This is similar to the biblical account of creation versus the theory of evolution. One is based upon divine revelation, the other is based upon pure speculation.
     
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  7. Enoch111

    Enoch111 Well-Known Member

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    You have made a number of false and/or misleading statements here, which I need to point out.

    All you had to do is consult Brown-Driver-Briggs to see that *chastisement* has several applications therefore context is critical. Yes God chastises His children, but what do we read in Isaiah 53:5?
    The chastisement of (or for) our peace was upon Him". That is a continuation of the truth that "He was wounded for our transgressions". Therefore it is a clear statement of Penal Substitution.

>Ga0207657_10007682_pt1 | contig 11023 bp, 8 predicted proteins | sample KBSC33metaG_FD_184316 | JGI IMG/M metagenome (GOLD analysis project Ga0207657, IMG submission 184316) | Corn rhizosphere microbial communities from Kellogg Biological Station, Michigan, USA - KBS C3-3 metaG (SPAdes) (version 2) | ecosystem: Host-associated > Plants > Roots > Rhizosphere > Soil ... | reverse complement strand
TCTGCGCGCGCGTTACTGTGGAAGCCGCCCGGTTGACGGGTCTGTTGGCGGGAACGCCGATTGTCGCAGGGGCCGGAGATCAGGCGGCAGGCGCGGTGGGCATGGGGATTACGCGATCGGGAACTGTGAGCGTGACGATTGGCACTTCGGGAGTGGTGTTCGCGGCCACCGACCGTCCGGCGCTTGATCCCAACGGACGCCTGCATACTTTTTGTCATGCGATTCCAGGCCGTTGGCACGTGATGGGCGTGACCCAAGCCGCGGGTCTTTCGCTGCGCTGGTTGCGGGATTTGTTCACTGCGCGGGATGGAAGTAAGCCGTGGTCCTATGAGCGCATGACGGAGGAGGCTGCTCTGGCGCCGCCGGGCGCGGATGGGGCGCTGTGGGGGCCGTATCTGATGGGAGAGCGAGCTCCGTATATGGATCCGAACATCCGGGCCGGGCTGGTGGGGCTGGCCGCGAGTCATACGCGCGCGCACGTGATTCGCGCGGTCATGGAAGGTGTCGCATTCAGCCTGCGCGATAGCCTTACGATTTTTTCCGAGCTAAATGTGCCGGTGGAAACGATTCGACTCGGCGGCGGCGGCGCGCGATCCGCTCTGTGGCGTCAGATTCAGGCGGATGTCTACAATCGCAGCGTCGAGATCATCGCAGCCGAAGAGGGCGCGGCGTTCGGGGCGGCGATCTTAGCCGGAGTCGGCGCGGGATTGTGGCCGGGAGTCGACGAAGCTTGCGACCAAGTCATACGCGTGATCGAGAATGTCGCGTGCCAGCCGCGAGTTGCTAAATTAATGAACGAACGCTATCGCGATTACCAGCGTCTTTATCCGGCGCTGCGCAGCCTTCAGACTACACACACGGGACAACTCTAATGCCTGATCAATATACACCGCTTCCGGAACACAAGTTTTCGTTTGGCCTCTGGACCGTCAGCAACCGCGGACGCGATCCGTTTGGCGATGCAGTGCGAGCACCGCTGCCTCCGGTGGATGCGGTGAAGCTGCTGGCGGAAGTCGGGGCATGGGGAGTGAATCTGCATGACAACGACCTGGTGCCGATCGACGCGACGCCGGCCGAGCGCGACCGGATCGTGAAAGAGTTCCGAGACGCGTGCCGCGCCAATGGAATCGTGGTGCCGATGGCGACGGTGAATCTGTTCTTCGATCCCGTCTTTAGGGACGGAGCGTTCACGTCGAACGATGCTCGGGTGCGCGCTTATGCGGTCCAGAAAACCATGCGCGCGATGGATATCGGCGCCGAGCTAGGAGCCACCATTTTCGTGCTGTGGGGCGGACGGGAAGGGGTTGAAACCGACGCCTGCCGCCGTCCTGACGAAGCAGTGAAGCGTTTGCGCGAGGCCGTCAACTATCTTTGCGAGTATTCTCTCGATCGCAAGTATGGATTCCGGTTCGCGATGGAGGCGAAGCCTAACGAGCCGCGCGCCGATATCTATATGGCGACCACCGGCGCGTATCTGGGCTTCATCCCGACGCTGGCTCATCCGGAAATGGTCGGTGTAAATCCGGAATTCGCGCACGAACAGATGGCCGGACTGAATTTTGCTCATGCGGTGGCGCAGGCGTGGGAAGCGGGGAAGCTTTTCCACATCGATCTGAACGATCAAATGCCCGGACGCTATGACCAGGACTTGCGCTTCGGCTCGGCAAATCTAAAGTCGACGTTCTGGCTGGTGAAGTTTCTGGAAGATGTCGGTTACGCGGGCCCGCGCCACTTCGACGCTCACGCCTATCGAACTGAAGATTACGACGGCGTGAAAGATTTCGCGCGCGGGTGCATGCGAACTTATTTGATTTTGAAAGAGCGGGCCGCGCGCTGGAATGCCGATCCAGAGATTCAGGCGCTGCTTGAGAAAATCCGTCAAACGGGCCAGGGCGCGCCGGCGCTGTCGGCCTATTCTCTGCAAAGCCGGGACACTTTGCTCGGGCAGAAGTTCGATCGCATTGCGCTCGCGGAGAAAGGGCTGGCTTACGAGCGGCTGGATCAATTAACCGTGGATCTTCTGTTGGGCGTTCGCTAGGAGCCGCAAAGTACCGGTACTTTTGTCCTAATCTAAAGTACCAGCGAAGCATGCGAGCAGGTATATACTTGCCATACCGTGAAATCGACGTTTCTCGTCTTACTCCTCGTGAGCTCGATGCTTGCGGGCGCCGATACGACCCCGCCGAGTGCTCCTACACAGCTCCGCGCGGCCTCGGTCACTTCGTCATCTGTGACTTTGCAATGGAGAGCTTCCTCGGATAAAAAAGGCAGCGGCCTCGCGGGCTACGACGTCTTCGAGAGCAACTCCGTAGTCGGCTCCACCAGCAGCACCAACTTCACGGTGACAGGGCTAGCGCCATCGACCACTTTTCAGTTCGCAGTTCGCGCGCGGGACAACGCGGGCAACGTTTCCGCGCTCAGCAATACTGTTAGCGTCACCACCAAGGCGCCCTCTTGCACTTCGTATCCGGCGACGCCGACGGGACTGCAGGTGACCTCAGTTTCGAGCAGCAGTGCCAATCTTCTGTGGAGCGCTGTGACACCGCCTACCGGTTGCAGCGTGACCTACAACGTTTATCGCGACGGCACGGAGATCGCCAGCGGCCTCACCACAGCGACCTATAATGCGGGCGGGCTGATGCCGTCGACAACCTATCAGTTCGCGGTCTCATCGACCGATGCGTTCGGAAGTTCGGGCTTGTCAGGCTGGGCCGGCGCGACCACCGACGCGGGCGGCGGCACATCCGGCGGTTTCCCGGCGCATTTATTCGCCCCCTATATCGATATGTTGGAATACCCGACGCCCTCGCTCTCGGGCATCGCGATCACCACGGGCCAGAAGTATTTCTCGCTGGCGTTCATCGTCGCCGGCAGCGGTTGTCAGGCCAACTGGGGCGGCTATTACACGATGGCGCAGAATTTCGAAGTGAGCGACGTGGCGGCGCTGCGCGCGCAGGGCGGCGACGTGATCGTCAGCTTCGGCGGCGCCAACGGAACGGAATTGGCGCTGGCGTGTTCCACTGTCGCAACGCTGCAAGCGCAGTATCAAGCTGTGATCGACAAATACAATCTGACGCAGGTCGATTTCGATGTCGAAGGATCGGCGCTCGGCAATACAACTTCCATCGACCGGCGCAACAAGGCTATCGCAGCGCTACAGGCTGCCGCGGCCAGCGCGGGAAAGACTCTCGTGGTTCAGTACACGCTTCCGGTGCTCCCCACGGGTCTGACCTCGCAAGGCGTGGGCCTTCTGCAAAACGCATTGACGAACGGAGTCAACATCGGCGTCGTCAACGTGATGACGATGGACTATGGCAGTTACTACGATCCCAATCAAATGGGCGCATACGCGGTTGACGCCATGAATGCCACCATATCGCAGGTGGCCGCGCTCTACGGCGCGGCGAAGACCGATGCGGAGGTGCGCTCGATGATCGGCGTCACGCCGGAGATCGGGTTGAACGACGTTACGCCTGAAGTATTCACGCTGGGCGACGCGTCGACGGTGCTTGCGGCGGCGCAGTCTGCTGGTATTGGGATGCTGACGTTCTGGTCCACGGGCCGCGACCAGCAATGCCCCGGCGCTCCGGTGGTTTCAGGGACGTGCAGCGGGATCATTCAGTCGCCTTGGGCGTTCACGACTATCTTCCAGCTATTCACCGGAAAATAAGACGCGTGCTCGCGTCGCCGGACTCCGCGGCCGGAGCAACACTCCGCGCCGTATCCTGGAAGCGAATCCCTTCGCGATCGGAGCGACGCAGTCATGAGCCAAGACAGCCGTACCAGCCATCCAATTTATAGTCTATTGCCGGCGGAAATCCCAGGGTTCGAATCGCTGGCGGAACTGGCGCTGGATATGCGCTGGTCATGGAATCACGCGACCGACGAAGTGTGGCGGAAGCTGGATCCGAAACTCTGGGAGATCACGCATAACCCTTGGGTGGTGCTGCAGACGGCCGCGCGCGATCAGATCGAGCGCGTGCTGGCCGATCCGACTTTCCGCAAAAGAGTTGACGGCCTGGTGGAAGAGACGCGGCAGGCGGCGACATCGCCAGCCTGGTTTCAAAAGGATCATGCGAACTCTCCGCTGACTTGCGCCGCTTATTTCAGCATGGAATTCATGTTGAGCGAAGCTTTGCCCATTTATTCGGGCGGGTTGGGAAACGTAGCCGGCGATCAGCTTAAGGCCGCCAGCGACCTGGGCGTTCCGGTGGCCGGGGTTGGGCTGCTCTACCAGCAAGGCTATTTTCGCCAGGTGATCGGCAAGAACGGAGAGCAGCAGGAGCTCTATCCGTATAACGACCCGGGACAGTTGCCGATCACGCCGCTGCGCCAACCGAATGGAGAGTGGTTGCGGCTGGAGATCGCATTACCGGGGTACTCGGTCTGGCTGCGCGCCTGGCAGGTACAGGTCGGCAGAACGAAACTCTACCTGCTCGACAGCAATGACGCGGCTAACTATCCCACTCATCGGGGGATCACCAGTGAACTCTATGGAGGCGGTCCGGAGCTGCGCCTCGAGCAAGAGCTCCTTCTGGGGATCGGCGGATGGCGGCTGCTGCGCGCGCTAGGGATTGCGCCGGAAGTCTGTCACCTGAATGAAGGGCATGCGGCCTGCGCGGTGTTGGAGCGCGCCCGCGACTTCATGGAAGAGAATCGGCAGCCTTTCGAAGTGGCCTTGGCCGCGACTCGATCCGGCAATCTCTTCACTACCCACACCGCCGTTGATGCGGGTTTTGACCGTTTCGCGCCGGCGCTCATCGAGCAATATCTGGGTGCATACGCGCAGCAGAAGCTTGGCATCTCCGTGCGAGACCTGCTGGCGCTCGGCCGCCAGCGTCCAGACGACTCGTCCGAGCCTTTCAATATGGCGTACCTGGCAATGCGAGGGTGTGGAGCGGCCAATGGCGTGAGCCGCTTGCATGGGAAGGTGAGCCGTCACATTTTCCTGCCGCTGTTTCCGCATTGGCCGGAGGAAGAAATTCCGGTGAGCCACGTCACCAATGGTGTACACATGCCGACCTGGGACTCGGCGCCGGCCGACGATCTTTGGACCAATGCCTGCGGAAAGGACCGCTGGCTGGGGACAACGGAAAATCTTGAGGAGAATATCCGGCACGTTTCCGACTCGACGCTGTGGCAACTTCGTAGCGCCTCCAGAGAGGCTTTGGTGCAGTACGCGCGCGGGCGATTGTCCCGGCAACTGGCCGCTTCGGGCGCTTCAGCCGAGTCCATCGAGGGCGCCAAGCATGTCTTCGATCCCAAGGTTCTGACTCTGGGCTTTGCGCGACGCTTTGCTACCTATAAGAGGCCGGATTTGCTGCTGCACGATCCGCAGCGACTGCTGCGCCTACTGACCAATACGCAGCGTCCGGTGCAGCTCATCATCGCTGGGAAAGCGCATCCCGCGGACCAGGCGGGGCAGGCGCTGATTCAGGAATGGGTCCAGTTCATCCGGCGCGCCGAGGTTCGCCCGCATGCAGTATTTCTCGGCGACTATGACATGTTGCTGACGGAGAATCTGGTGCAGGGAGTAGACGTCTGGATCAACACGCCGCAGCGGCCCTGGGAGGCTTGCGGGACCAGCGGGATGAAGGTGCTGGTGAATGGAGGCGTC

So it does not help anyone to mislead them by talking about the chastisement of children. Furthermore "with His stripes we are healed" is a totally different aspect of the finished work of Christ which is applicable to us. It has no bearing on what was applied to Christ by God the Father.
    Now you are making a statement bordering on heresy. Do you or do you not believe that Christ died for YOUR sins according th the Scriptures? Evidently you do not, since you call it "human extra-biblical reasoning". Do you see what happens when people start rejecting Gospel Truth?
    Since Penal Substitution is embedded in Scripture going all the way back to Genesis, how can it be "a relatively new theory"? It does not help anyone when you make absurd statements.
    Reformed is interchangeable with Protestant, so that is neither here nor there.
     
  8. Enoch111

    Enoch111 Well-Known Member

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    We have more false or misleading statements in this post.
    You are blatantly denying what Scripture affirms, as clearly shown in the OP. So you have dismissed Bible truth and substituted your own reasoning. Which means that you do not really believe that Christ died for YOUR sins according to the Scriptures (1 Cor 15:3)

    This is another absurd statement. If Christ died for our sins, He died in our place. Even a child would see that. So you keep digging yourself deeper and deeper into a hole of heresy.